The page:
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Long walks soaking in the sun and the past.

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Architectural details in half-obscured gardens of small villa art museums (full of amazing Renaissance, ancient and baroque Italian art)!

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Being the foreigner in a city you fall into like a comfortable affair.

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The moments you can’t anticipate but happen upon in the most beautiful of happenstances.

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My favorite spot on earth for the golden hour, on the Pincian Hill in Rome. This is before the view of the Popolo.

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A typical Roman street, wrapped into the mystery of fragments and pieces of history.

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The beauty of being overwhelmed in Rome.

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Cafe life in Italy, a class of wine or a coffee, a little treat, there is nothing like it. Another layered moment captured, to be savored and remembered palpably.

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On every wall there is a reminder of death and a reminder of love, the eternal kind, of love that lasts, and of life in the hand too.

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Rome, a city to return to, one that keeps its shutters open to the world, long enough for an unforgettable peek.

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Since that first moment I arrived there, now, and always, for Roma.

For traveling, for seeing the world, for meeting new people, and for being at home in the world.

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Here’s to 2014… and here is a cheers to 2015 and a new year of adventure and experience and chasing beauty!

beautiful photos of an old capri cemetery

Capri is a world famous resort, the playground for jet setters. It’s an ancient Roman island in Southern Italy still peppered with the villas of Emperors. I’ve heard it called the Beverly Hills of Italy because of its luxury boutiques and grand dame hotels.

To me, Capri is about the quiet moments, the local back streets, the flora and fauna and places like the beautiful, very off the beaten path 19th century non-catholic cemetery. The cemetery is in a residential, slightly run down section between Capri town and the Marina Grande but it overlooks the sea and is incredibly charming. Artists, writers, Anglo Saxons, Nordics and French in love with Capri are all buried here. There are Jewish graves and non-religious tombs and plenty of Madonna statues. And in modern Capri, plenty of Catholic Italians choose this idyllic spot with a sweeping view of the Tyrrhenian Sea for their final resting places.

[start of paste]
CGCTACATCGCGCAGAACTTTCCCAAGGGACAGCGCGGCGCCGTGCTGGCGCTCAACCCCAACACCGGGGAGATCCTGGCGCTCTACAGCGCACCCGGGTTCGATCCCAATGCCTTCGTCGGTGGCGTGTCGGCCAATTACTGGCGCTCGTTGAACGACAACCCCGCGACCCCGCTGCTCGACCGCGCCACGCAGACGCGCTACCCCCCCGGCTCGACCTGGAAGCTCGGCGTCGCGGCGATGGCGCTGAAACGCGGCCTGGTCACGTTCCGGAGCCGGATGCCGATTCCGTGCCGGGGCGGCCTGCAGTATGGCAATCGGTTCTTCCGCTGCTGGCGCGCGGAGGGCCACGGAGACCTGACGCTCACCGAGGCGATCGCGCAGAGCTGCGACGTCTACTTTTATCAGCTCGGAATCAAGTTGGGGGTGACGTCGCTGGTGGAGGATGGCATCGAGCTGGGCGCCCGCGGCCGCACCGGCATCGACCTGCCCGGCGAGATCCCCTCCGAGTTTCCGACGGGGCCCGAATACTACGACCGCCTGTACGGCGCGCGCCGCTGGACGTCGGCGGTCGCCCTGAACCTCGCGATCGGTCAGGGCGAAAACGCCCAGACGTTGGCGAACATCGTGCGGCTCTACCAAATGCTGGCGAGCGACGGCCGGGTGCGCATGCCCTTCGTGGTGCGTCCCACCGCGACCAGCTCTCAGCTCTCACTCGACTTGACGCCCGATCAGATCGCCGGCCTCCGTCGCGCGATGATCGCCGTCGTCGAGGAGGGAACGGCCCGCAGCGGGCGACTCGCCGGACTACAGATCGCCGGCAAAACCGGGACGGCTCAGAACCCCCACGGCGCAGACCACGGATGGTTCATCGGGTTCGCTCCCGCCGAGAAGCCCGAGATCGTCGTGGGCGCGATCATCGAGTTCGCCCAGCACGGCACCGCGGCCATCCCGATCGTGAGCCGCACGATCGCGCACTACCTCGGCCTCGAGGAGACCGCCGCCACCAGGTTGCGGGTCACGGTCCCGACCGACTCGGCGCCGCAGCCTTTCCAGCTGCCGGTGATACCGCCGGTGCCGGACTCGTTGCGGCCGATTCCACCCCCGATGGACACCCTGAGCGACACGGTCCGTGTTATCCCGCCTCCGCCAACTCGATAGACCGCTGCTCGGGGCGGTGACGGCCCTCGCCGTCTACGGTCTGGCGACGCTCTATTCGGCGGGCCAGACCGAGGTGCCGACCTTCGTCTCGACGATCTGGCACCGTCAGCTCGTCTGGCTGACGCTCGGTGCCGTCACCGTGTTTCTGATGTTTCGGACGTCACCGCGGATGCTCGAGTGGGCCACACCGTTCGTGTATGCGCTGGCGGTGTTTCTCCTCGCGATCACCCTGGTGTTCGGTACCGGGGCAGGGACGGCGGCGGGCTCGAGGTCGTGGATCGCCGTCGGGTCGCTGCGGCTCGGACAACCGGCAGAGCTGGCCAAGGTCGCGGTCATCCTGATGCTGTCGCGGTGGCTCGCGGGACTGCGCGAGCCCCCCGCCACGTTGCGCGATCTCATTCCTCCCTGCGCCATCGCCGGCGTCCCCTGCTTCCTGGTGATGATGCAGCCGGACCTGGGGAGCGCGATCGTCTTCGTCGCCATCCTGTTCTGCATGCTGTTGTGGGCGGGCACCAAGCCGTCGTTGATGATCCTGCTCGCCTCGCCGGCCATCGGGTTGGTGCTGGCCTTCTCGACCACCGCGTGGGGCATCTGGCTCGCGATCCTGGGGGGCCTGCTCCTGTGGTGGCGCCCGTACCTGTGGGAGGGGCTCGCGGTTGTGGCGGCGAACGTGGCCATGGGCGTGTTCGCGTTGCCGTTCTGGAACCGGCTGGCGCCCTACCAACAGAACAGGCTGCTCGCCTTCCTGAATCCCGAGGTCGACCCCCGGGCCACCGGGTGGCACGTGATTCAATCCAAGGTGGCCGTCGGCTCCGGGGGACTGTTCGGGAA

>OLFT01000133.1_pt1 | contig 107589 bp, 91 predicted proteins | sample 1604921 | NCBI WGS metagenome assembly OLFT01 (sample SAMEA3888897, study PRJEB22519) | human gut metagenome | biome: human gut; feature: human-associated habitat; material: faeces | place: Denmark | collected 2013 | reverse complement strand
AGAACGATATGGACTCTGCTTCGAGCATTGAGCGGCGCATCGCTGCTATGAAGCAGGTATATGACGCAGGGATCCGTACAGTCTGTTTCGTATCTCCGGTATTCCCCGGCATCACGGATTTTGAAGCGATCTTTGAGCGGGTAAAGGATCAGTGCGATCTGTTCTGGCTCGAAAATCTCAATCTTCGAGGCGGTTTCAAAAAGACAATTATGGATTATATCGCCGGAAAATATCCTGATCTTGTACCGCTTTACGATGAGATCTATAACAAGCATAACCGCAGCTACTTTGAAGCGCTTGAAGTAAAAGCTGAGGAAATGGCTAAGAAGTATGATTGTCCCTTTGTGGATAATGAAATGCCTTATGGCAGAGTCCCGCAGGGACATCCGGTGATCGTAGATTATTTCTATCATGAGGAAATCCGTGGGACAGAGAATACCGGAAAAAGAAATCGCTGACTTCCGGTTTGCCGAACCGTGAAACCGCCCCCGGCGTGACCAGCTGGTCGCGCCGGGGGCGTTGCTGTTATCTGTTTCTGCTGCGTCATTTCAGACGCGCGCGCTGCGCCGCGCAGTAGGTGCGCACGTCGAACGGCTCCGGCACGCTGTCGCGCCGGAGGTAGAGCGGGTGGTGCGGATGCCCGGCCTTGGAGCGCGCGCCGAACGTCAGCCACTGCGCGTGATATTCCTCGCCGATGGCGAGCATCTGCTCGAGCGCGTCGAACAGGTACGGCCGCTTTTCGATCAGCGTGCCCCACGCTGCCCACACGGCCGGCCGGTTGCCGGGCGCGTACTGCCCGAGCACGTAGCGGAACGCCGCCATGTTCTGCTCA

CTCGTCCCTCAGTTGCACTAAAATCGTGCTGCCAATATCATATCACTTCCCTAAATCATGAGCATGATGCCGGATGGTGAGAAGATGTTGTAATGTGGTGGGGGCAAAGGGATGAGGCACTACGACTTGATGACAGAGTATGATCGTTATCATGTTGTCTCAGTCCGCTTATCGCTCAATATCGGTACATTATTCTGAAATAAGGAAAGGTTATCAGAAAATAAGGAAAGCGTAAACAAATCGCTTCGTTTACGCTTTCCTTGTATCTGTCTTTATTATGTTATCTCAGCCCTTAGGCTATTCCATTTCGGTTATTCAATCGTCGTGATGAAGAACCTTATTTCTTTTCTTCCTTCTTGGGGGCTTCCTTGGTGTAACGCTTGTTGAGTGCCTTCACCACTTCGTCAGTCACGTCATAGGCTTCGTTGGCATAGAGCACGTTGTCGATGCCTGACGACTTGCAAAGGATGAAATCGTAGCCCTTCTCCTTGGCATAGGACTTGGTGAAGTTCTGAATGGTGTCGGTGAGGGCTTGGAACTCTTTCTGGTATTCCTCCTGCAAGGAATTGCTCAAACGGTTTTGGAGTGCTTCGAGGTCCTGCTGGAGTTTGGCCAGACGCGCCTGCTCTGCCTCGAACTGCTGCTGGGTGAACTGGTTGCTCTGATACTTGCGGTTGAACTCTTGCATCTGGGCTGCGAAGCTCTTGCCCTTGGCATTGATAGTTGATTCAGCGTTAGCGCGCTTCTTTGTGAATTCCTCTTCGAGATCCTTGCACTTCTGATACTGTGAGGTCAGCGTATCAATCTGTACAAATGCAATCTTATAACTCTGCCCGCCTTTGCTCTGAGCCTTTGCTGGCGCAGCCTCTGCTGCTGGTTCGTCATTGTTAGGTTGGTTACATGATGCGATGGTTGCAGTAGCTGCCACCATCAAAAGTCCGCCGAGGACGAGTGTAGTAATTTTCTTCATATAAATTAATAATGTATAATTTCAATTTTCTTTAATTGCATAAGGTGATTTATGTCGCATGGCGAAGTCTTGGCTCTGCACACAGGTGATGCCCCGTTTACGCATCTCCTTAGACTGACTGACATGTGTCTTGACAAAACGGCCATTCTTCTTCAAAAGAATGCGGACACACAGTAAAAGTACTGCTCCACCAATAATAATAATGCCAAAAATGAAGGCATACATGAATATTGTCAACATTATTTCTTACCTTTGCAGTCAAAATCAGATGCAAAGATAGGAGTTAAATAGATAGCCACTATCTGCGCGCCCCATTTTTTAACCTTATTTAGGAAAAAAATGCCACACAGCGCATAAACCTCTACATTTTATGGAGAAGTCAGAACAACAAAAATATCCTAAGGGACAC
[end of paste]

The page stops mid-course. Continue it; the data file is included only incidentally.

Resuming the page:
I walked to the cemetery on the rather harrowing, not very pedestrian “old road down to Marina Grande” and found the graveyard after a ten minute “stroll” sidestepping uncomfortably close vespas, cars and buses like a veteran Italian. When in Rome, eh? You may want to take a taxi from the bus station in Capri Town.

Ask for the Cimitero acattolico di Capri. On Capri – not the pretty, much smaller catholic cemetery on Ana Capri – though that is also lovely. This is the spot with character and history and angels.

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all photographs were shot on portra 400 and 800 – 35mm film and are copyright rebecca price butleralovelettertorome.com – retrofocus@mac.com

I took a lot of shots in this magical spot and will be posting more soon!

shadows and light in the gardens of san michele on anacapri

At the edge of the garden at the Villa San Michele on Anacapri there are beautiful architectural details and greco roman fragments displayed among the trees and flowers.

“My house must be open to the sun, to the wind, and the voice of the sea, just like a Greek temple, and light, light, light everywhere!” – Axel Munthe